Estimates from a consumer demand system: implications for the incidence of environmental taxes
Most studies suggest that environmental taxes are regressive, and thus are unattractive policy options. We consider the distributional effects of a gasoline tax increase using three welfare measures and under three scenarios for gas tax revenue use. To incorporate behavioral responses we use Consumer Expenditure Survey data to estimate a consumer demand system that includes gasoline, other goods, and leisure. We find that the gas tax is regressive, but that returning the revenue through a lump-sum transfer more than offsets this, yielding a net increase in progressivity. We also find that ignoring behavioral changes in distributional calculations overstates both the overall burden of the tax and its regressivity.
(This abstract was borrowed from another version of this item.)
References listed on IDEAS
Please report citation or reference errors to , or , if you are the registered author of the cited work, log in to your RePEc Author Service profile, click on "citations" and make appropriate adjustments.:
- Daniel Feenberg & Elisabeth Coutts, 1993. "An introduction to the TAXSIM model," Journal of Policy Analysis and Management, John Wiley & Sons, Ltd., vol. 12(1), pages 189-194.
- J. Scott Shonkwiler & Steven T. Yen, 1999. "Two-Step Estimation of a Censored System of Equations," American Journal of Agricultural Economics, Agricultural and Applied Economics Association, vol. 81(4), pages 972-982.
- Cornwell, Antonia & Creedy, John, 1997. "Measuring the Welfare Effects of Tax Changes Using the LES: An Application to a Carbon Tax," Empirical Economics, Springer, vol. 22(4), pages 589-613.
- Dahl, Carol & Sterner, Thomas, 1991. "Analysing gasoline demand elasticities: a survey," Energy Economics, Elsevier, vol. 13(3), pages 203-210, July.
- Carol A. Dahl, 1986. "Gasoline Demand Survey," The Energy Journal, International Association for Energy Economics, vol. 0(Number 1), pages 67-82.
- Muellbauer, John, 1975. "Aggregation, Income Distribution and Consumer Demand," Review of Economic Studies, Wiley Blackwell, vol. 42(4), pages 525-43, October.
- West, Sarah E., 2004. "Distributional effects of alternative vehicle pollution control policies," Journal of Public Economics, Elsevier, vol. 88(3-4), pages 735-757, March.
- Elizabeth Symons & John Proops & Philip Gay, 1994. "Carbon taxes, consumer demand and carbon dioxide emissions: a simulation analysis for the UK," Fiscal Studies, Institute for Fiscal Studies, vol. 15(2), pages 19-43, May.
- Deaton, Angus S & Muellbauer, John, 1980. "An Almost Ideal Demand System," American Economic Review, American Economic Association, vol. 70(3), pages 312-26, June.
- Poterba, J.M., 1990.
"Is The Gasoline Tax Regressive?,"
568, Massachusetts Institute of Technology (MIT), Department of Economics.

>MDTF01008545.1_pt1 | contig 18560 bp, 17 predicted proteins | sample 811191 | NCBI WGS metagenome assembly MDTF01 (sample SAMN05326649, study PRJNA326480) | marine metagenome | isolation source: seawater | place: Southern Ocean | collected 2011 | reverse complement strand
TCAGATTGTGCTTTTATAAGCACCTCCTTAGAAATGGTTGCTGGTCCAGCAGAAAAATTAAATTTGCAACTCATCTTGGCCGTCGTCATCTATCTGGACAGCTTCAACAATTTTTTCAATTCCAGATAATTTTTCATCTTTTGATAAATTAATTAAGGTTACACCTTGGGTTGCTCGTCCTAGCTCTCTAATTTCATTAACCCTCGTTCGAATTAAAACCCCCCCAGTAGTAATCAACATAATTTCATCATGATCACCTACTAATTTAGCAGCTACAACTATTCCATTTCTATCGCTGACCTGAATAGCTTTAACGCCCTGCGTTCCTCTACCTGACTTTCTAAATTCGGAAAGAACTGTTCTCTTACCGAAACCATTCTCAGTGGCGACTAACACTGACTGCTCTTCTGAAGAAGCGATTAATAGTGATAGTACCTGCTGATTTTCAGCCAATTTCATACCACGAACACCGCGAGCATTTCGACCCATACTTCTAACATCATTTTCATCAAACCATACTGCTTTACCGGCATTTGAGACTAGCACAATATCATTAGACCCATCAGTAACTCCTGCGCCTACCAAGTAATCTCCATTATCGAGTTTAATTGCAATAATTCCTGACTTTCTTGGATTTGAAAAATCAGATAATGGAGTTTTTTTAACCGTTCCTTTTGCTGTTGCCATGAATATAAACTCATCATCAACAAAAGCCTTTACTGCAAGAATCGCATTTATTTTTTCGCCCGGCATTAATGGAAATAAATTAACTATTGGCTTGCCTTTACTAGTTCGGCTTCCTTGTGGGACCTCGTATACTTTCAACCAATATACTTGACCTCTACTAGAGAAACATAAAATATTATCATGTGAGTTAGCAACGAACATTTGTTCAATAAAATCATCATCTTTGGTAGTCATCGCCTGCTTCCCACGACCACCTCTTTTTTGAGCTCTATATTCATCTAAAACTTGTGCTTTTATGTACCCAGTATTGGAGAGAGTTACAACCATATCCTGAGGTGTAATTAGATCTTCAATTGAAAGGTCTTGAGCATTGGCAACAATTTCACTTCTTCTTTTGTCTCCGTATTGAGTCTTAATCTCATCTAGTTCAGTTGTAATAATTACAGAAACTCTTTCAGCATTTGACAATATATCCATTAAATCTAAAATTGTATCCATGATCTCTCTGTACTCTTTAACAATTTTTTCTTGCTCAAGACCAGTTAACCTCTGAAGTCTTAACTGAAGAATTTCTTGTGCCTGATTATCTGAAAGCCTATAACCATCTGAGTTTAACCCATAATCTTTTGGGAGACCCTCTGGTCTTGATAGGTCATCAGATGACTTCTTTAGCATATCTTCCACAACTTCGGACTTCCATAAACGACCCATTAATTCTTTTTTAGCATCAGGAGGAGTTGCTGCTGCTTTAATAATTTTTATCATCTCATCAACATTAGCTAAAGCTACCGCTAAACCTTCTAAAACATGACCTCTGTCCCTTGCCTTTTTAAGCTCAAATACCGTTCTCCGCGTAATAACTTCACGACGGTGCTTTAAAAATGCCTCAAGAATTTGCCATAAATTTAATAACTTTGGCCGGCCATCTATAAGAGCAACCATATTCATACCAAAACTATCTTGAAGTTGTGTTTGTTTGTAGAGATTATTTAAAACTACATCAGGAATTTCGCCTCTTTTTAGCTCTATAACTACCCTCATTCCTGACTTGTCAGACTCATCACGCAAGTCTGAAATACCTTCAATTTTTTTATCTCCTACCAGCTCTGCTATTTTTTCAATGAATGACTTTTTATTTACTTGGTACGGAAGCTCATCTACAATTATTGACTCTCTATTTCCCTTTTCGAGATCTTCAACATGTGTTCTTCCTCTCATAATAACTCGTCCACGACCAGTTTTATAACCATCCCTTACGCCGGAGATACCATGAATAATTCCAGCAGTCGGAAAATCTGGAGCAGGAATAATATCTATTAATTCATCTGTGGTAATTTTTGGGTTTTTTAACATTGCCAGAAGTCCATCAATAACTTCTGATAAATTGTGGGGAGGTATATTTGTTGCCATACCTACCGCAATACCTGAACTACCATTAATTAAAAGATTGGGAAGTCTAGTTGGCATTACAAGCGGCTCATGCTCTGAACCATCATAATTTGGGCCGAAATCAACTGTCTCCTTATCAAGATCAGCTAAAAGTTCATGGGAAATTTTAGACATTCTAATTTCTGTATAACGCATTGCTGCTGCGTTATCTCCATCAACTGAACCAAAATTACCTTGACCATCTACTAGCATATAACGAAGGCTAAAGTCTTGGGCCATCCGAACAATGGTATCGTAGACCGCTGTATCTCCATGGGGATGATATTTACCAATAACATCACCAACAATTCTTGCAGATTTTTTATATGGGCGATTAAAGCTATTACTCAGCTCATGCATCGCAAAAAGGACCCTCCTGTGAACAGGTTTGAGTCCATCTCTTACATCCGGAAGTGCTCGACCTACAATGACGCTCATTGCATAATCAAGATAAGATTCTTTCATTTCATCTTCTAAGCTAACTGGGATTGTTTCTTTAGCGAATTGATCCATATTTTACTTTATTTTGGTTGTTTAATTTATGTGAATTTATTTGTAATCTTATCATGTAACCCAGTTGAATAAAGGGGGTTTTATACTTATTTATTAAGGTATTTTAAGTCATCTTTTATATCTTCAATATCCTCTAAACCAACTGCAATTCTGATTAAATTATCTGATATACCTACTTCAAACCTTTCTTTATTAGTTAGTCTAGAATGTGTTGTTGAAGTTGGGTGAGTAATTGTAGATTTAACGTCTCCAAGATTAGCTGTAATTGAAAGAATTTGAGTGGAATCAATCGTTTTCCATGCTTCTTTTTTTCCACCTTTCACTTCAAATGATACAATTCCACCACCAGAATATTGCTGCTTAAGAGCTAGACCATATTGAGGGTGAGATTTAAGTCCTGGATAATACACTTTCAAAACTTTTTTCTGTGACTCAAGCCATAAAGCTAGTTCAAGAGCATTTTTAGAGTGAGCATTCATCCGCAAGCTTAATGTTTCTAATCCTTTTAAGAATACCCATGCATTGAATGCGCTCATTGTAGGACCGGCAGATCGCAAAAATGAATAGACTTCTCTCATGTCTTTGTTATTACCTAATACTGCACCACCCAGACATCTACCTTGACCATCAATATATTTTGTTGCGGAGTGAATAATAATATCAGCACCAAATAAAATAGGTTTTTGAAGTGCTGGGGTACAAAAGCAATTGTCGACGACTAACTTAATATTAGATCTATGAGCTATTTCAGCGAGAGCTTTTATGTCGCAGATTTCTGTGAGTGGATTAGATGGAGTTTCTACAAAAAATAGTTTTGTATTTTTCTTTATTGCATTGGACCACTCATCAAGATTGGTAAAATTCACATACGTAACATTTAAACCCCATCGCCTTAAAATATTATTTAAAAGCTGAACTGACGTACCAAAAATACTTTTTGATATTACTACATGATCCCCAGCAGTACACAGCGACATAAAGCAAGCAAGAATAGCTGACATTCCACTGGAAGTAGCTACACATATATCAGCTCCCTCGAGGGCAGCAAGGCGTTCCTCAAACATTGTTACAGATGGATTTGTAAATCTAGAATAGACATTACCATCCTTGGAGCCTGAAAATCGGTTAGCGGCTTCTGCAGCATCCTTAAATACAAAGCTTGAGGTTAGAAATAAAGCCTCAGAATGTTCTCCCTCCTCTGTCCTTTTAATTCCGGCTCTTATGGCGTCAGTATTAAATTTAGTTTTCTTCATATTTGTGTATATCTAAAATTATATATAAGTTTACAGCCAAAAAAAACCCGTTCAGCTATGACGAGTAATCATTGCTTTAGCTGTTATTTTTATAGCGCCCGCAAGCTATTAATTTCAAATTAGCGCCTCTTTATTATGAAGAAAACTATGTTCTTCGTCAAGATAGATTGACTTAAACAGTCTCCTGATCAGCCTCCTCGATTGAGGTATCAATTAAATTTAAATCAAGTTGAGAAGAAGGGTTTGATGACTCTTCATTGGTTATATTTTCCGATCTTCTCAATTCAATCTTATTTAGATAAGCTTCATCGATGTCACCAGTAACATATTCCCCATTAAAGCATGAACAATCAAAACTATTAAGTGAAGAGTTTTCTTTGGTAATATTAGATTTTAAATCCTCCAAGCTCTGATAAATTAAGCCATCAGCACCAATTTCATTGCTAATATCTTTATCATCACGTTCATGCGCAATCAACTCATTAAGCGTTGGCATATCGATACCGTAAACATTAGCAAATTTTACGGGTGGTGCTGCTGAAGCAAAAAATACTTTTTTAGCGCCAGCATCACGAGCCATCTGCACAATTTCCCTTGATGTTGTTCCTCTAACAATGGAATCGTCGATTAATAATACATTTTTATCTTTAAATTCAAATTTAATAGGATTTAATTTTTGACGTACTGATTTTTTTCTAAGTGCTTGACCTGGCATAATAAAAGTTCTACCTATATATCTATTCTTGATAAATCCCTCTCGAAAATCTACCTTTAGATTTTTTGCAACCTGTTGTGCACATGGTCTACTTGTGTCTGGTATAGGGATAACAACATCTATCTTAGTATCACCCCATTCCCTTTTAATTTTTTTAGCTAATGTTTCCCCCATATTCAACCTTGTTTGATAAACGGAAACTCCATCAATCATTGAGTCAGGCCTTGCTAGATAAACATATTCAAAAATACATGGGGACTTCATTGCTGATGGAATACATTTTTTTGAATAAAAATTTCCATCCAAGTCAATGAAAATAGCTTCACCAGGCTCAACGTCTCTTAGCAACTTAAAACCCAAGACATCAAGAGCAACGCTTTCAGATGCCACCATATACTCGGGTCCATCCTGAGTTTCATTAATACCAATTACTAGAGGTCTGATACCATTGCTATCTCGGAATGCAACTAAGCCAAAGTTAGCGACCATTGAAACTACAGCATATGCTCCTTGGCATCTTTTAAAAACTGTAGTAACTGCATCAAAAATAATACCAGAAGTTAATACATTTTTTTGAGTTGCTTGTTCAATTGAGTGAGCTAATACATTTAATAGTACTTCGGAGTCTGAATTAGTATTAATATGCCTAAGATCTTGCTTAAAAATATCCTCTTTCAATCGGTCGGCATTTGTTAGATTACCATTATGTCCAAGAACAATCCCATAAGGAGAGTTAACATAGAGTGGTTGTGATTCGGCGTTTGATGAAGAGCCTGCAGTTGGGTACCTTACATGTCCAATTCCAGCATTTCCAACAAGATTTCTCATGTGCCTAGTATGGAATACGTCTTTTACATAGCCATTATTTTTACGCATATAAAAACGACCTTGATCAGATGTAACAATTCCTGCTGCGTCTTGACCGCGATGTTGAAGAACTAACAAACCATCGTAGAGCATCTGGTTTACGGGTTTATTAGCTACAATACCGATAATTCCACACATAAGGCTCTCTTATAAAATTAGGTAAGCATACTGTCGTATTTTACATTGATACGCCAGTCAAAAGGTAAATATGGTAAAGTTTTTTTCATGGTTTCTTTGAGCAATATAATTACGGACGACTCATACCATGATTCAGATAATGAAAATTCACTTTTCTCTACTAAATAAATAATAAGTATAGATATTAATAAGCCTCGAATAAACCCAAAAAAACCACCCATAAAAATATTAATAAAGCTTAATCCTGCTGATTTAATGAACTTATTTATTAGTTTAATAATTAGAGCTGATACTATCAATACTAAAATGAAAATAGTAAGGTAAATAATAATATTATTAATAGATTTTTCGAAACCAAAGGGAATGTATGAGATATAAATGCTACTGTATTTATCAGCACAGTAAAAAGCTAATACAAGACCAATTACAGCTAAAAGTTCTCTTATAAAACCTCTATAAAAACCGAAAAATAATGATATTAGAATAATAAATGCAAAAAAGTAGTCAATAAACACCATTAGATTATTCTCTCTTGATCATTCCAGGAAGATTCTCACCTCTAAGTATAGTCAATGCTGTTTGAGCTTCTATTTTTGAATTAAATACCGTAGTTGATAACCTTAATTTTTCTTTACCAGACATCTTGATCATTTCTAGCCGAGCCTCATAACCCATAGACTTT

- Heien, Dale & Wessells, Cathy Roheim, 1990. "Demand Systems Estimation with Microdata: A Censored Regression Approach," Journal of Business & Economic Statistics, American Statistical Association, vol. 8(3), pages 365-71, July.
- Suits, Daniel B, 1977. "Measurement of Tax Progressivity," American Economic Review, American Economic Association, vol. 67(4), pages 747-52, September.
- Sarah E. West & Roberton C. Williams, 2004.
"Empirical Estimates for Environmental Policy Making in a Second-Best Setting,"
NBER Working Papers
10330, National Bureau of Economic Research, Inc.
- Sarah E. West & Roberton C. Williams III, 2004. "Empirical Estimates for Environmental Policy Making in a Second- Best Setting," Public Economics 0402005, EconWPA.
- Sipes, Kristin N. & Mendelsohn, Robert, 2001. "The effectiveness of gasoline taxation to manage air pollution," Ecological Economics, Elsevier, vol. 36(2), pages 299-309, February.
- Muellbauer, John, 1976. "Community Preferences and the Representative Consumer," Econometrica, Econometric Society, vol. 44(5), pages 979-99, September.
- Metcalf, Gilbert E., 1999. "A Distributional Analysis of Green Tax Reforms," National Tax Journal, National Tax Association, vol. 52(n. 4), pages 655-82, December.
- Heckman, James J, 1979.
"Sample Selection Bias as a Specification Error,"
Econometric Society, vol. 47(1), pages 153-61, January.
- Molly Espey, 1996. "Explaining the Variation in Elasticity Estimates of Gasoline Demand in the United States: A Meta-Analysis," The Energy Journal, International Association for Energy Economics, vol. 0(Number 3), pages 49-60.
- Kayser, Hilke A., 2000. "Gasoline demand and car choice: estimating gasoline demand using household information," Energy Economics, Elsevier, vol. 22(3), pages 331-348, June.
When requesting a correction, please mention this item's handle: RePEc:eee:jeeman:v:47:y:2004:i:3:p:535-558. See general information about how to correct material in RePEc.
If references are entirely missing, you can add them using this form.